Modifications on My Mind: When “Will” Means “Must” and a Conventional Hand Signature is Not Required
August 30, 2018
Authored by: Jim Goldberg
The Sixth Circuit has issued another opinion regarding loan modifications, following its opinion two weeks ago in Segrist v. Bank of New York Mellon (2018 WL 3773785, August 9, 2018), on which I earlier wrote.
Now, in Pittman v. Experian Information Solutions, Inc. — F.3d —- 2018 WL 4016604, August 23, 2018), the Sixth joins the First, Seventh, Ninth, and Tenth Circuits, in holding that loan servicers are contractually obligated under the terms of their Trial Modification Plan (“TPP”), pursuant to the Home Affordable Mortgage Program (“HAMP”), to offer a permanent modification to borrowers who comply with the TPP by submitting accurate documentation and making trial payments.
The Court relied on language in the TPP that said, “[a]fter all trial period payments are timely made and you have submitted all the required documents, your mortage will be permanently modified.” The court noted hornbook contract law that “the mere fact that an offer or agreement is subject to events not within the promisor’ control … will not render the agreement illusory.”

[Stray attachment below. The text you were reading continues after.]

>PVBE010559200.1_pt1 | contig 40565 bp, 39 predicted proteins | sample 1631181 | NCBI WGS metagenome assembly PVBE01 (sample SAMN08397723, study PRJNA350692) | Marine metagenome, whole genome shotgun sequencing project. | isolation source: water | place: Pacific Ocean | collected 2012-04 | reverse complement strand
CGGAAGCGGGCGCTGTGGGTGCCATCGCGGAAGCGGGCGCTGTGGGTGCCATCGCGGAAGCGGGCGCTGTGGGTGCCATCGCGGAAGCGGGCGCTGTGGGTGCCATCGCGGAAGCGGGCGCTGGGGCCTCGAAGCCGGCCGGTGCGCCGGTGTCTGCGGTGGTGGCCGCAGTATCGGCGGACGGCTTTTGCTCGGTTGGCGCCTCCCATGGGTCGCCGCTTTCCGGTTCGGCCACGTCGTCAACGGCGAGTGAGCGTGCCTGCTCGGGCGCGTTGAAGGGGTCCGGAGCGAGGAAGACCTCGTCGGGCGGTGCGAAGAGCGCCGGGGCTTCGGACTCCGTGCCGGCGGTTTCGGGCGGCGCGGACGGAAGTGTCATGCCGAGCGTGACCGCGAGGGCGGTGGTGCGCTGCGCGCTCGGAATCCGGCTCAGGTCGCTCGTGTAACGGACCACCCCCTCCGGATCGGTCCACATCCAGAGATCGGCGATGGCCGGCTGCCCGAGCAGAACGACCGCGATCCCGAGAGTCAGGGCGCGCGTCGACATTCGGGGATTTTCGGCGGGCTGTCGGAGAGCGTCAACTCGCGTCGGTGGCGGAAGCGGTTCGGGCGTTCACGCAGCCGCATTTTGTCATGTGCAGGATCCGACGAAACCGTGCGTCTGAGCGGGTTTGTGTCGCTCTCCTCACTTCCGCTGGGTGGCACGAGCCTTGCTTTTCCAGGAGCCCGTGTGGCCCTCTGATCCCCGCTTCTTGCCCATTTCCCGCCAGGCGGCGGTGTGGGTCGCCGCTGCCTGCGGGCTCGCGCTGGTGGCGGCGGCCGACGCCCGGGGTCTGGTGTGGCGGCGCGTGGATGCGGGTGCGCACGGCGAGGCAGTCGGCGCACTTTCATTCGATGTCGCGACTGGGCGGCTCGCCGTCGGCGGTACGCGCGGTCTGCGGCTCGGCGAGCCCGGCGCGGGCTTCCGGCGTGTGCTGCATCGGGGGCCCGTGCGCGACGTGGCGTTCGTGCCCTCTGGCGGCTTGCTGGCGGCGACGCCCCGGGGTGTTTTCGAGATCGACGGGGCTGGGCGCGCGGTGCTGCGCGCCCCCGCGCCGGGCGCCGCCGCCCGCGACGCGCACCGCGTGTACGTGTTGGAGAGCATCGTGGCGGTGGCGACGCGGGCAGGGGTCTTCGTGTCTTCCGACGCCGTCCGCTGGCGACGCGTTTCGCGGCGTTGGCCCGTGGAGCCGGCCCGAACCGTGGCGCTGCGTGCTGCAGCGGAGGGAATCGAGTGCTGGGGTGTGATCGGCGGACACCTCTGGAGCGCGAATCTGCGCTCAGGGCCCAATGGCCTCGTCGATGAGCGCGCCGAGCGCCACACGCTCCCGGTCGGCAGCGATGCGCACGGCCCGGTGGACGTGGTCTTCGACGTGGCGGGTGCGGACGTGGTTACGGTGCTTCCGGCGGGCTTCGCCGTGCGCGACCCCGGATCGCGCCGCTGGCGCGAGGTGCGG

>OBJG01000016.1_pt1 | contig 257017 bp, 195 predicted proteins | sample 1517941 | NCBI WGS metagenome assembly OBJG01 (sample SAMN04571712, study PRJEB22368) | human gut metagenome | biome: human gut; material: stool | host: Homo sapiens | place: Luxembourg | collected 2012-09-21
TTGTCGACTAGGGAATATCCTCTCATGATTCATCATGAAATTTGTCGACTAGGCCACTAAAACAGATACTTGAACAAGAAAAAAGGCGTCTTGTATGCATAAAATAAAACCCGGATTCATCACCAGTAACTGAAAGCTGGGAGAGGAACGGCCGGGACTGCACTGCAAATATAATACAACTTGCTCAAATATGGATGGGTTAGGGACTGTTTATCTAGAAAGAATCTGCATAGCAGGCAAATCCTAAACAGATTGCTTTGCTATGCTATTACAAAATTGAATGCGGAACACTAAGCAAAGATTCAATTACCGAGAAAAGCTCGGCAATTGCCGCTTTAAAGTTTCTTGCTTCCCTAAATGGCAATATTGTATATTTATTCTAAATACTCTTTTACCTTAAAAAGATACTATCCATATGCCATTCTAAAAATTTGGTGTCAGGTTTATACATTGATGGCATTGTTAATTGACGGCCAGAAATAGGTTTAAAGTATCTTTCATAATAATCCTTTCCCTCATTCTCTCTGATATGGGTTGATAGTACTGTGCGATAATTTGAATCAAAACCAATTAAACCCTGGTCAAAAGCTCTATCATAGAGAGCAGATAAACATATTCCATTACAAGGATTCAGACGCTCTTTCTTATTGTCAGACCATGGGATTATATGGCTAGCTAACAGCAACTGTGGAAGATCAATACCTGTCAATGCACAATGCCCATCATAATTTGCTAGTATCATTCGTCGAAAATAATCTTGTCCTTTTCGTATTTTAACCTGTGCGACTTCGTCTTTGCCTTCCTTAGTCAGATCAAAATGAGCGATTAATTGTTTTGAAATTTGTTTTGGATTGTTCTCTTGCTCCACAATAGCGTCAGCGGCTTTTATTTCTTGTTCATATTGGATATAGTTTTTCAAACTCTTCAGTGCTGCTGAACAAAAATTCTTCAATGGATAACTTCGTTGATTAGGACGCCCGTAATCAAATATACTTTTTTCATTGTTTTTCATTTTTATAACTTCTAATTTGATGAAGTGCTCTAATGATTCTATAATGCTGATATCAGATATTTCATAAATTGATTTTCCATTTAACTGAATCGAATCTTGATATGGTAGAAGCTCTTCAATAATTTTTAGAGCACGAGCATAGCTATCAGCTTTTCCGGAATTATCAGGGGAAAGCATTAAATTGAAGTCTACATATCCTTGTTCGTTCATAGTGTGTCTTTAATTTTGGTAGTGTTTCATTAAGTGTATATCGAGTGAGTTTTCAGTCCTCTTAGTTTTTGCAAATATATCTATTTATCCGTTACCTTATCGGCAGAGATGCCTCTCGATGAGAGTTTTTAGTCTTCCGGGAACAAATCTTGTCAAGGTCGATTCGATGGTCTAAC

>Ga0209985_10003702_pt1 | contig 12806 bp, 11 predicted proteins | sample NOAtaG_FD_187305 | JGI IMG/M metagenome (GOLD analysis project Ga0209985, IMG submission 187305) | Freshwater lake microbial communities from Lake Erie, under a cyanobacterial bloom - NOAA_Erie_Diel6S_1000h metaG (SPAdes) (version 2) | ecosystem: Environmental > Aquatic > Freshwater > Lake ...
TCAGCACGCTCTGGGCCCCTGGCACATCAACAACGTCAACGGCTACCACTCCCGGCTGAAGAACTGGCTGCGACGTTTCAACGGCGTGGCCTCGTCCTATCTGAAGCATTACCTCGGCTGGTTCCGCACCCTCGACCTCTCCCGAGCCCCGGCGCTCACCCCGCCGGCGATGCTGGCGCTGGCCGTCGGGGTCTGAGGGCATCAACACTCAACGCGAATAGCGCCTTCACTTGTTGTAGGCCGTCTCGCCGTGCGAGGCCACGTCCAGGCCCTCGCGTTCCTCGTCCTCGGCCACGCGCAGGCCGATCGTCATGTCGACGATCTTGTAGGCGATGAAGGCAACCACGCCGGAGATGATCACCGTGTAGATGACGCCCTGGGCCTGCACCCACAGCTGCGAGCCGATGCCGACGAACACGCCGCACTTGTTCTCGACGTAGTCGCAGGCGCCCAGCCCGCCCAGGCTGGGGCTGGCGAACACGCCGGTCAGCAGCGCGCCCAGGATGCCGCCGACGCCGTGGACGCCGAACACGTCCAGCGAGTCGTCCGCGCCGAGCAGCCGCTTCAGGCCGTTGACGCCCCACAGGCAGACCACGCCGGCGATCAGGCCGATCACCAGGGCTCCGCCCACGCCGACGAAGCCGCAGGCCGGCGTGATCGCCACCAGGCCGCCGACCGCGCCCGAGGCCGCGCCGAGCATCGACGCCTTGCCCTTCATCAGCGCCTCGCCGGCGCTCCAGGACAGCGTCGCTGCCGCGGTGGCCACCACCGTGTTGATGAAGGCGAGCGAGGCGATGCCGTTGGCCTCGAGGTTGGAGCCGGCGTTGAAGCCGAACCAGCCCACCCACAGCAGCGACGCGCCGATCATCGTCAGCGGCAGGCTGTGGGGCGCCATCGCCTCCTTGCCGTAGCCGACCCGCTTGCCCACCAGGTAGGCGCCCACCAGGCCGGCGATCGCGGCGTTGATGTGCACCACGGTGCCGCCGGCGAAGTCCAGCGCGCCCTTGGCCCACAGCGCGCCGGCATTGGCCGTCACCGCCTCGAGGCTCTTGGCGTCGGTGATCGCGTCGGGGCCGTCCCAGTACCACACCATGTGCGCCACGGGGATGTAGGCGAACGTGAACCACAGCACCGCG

Additionally, the TPP was sufficiently definite to constitute an enforceable contract, even though it did not set the precise terms for the permanent modification, because HAMP guidelines provide the existing standard by which the ultimate terms of the permanent modification were to be set in order to bring down the monthly payments to 31% of gross income.
The Court also found that the TPP might satisfy the statute of frauds’ requirement that it bear an authorized signature of the party to be charged with the promise, even though there was no actual hand-written signature of an individual representing the loan servicers. The Court noted Michigan law that “any symbol executed or adopted by a party with the present intent to authenticate a writing may serve as a signature.” Thus, the printed name of a financial institution at the bottom of documents tendering promises may “satisfy the signature requirement of the statute of frauds so long as the party typing the institution’s name intends to authenticate the documents and is authorized to do so.”
The Court reversed in part the granting of the loan servicers’ motions for summary judgment and remanded for further proceedings, in part to determine the intent of the signatory.